+--------------------------+                   +--------------------------+
|  Office A                |                   |  Office B                |
| Technicolor TG784n v3    |                   | (router model not known  |
| (router)     |                   | (router)   |
| (external ip) |  <- powerline ->  | (external ip)  |
|                          |                   |                          |
| DHCP Server:             |                   | DHCP Server:             |
| 192.168.1.*              |                   | 192.168.5.*              |
| Mask:      |                   | Mask:      |
+--------------------------+                   +--------------------------+

I have two distinct spaces, each with it's own router and internet connection. I would like to keep everything as-is but allow computers from 192.168.1.x to be able to talk with computers from network 192.168.5.x.

On top of that both DHCP servers should keep serving each network as they previously were. A new computer that connects to Office B should get the IP 192.168.5.x and access the Internet via the external IP

Is this possible?

(the powerline works as an ethernet cable)

Many thanks.

  • Is this possible? - Sure. Look into connecting the two networks with a site-to-site VPN.
    – joeqwerty
    Oct 8, 2015 at 0:12
  • @joeqwerty thanks for the input. "Is this possible" is point on stupid. It should have read is this possible using my current hardware and then list it. Sorry for wasting your time. Will update with current hardware.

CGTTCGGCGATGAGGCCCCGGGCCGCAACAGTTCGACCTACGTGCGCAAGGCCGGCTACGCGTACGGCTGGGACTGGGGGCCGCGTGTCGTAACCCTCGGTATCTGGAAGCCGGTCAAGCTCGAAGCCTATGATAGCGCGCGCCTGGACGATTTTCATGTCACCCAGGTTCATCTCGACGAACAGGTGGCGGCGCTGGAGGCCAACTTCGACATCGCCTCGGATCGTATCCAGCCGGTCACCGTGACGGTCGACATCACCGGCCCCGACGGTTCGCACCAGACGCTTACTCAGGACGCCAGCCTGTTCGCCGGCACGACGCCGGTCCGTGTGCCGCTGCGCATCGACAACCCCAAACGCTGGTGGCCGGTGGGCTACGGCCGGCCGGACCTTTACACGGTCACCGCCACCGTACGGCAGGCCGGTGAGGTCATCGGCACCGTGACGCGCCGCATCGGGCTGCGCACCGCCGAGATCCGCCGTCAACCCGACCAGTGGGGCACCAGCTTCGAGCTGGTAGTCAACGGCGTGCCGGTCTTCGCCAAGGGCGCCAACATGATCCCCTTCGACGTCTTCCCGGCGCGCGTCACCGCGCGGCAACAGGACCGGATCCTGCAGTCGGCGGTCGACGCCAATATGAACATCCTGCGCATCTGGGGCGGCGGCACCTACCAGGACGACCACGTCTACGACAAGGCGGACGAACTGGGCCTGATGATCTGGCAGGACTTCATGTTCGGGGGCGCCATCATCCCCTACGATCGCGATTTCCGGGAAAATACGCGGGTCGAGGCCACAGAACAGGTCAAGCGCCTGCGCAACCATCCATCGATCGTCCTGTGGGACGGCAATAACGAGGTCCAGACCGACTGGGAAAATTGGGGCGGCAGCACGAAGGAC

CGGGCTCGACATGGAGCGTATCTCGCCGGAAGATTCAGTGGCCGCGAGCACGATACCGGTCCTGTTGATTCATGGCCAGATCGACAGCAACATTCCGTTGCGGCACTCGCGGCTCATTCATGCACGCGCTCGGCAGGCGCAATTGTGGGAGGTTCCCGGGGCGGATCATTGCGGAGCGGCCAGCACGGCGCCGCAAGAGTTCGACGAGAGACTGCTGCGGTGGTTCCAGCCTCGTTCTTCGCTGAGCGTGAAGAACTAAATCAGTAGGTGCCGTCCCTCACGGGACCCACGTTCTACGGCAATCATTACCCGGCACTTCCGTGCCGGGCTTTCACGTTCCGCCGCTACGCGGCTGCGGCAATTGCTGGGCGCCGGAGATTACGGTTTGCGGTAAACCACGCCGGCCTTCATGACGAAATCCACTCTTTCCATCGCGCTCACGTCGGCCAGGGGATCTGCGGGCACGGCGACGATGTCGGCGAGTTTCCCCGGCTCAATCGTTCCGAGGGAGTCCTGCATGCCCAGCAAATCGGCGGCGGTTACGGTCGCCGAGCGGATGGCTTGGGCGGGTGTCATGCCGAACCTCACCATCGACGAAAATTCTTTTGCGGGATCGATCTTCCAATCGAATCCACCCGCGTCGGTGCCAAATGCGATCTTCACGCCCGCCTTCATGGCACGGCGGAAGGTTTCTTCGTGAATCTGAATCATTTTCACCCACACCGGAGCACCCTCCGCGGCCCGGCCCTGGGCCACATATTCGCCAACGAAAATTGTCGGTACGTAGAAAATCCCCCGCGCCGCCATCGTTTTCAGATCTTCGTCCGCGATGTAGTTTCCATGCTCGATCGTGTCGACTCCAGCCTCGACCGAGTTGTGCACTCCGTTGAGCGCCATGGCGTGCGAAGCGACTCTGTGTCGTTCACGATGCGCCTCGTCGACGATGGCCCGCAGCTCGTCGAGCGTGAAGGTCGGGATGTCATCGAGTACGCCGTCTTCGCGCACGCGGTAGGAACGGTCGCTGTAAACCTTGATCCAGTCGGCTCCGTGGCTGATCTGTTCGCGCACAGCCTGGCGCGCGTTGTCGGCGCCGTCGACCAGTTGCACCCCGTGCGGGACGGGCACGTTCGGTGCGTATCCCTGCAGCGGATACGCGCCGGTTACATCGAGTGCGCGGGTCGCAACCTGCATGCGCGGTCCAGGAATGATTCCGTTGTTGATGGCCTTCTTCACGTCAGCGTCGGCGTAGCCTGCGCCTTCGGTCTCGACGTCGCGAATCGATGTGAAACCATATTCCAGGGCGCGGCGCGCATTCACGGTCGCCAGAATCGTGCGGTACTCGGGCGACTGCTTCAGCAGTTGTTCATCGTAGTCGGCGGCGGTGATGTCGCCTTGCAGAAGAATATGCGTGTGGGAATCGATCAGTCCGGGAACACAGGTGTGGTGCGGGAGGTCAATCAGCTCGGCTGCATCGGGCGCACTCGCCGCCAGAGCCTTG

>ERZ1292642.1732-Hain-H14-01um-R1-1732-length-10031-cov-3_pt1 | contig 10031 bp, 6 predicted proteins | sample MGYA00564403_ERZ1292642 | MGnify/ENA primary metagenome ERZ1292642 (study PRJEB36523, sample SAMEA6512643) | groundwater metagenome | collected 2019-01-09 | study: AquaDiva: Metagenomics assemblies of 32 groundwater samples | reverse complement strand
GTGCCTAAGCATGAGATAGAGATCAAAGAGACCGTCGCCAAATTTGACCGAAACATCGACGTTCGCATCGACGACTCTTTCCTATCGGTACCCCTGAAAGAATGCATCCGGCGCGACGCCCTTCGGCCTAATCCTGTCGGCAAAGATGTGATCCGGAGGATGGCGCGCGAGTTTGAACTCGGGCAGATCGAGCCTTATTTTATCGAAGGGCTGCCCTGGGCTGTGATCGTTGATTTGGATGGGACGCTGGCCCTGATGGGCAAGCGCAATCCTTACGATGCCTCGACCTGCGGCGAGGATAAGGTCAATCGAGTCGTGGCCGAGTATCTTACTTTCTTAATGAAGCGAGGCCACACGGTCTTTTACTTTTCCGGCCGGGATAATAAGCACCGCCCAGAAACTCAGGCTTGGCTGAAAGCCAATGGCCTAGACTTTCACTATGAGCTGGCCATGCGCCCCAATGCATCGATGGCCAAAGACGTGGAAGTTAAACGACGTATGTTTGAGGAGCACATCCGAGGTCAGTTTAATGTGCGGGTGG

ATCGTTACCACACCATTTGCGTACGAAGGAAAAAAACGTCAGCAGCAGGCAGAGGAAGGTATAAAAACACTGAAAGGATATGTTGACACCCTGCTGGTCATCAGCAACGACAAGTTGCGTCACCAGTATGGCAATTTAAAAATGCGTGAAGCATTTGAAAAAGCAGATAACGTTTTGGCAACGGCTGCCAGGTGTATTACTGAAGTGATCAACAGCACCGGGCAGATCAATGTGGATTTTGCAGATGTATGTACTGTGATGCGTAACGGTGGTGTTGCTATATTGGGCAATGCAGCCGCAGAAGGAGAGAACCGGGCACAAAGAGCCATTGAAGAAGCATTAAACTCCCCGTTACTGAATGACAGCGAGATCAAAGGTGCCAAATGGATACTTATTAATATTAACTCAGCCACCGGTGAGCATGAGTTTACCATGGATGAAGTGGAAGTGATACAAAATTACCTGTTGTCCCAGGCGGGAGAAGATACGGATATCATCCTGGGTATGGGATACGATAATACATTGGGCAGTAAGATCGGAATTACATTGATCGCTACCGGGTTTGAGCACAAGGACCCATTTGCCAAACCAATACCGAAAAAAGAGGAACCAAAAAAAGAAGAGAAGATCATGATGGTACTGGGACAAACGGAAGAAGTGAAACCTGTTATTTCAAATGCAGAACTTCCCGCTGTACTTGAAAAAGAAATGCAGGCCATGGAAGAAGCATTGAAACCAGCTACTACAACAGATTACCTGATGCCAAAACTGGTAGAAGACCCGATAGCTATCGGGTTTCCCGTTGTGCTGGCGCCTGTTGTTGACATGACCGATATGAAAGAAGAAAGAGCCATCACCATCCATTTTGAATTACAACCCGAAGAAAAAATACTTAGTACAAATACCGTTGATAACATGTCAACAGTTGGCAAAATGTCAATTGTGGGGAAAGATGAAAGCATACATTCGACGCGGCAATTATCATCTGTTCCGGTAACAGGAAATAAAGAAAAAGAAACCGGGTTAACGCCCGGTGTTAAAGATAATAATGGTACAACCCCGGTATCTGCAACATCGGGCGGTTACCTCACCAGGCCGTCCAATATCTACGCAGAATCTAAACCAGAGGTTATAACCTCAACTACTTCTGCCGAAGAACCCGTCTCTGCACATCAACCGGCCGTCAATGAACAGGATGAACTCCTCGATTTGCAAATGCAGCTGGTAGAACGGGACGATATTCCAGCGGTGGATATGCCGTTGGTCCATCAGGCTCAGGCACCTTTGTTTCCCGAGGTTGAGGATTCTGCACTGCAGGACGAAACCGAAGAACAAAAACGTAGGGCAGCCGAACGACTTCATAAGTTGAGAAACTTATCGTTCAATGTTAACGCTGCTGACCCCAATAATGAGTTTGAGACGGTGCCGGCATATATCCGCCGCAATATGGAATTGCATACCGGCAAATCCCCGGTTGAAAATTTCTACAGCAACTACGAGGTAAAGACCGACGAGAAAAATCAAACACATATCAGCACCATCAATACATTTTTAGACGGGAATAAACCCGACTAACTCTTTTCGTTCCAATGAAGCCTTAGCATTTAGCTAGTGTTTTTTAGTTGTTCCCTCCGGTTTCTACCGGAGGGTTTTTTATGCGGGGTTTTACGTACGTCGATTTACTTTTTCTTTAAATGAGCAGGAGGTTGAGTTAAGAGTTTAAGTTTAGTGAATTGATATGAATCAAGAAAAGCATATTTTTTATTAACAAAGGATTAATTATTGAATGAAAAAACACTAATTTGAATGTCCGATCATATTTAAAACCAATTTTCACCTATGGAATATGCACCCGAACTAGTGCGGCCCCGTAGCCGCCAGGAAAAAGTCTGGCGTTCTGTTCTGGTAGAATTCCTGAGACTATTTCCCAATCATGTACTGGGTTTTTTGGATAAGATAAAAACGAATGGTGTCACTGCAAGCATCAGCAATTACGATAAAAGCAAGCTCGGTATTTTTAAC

– Frankie
    Oct 8, 2015 at 1:04

1 Answer 1


With the right devices, this will be easy. Just connect both routers to the powerline and tell them to send traffic to the other network via the interface connected to the powerline (this is called setting a route). If and how this is possible with your specific devices we can't tell.

What happens then is that every computer in Office A knows from the DHCP server that it should send all traffic not destined to the local network to the standard gateway and it's the routers job to make sure the packets take the correct route (to the WAN interface for most traffic and via powerline for the traffic.

And vice versa for Office B, obviously.

  • Your post made perfect sense. Thank you very much. Router on site A supports static routing via telnet. Will query site B to see how that will have to work out. Your answer was direct and very enlightening. Thank you!
    – Frankie
    Oct 8, 2015 at 1:09

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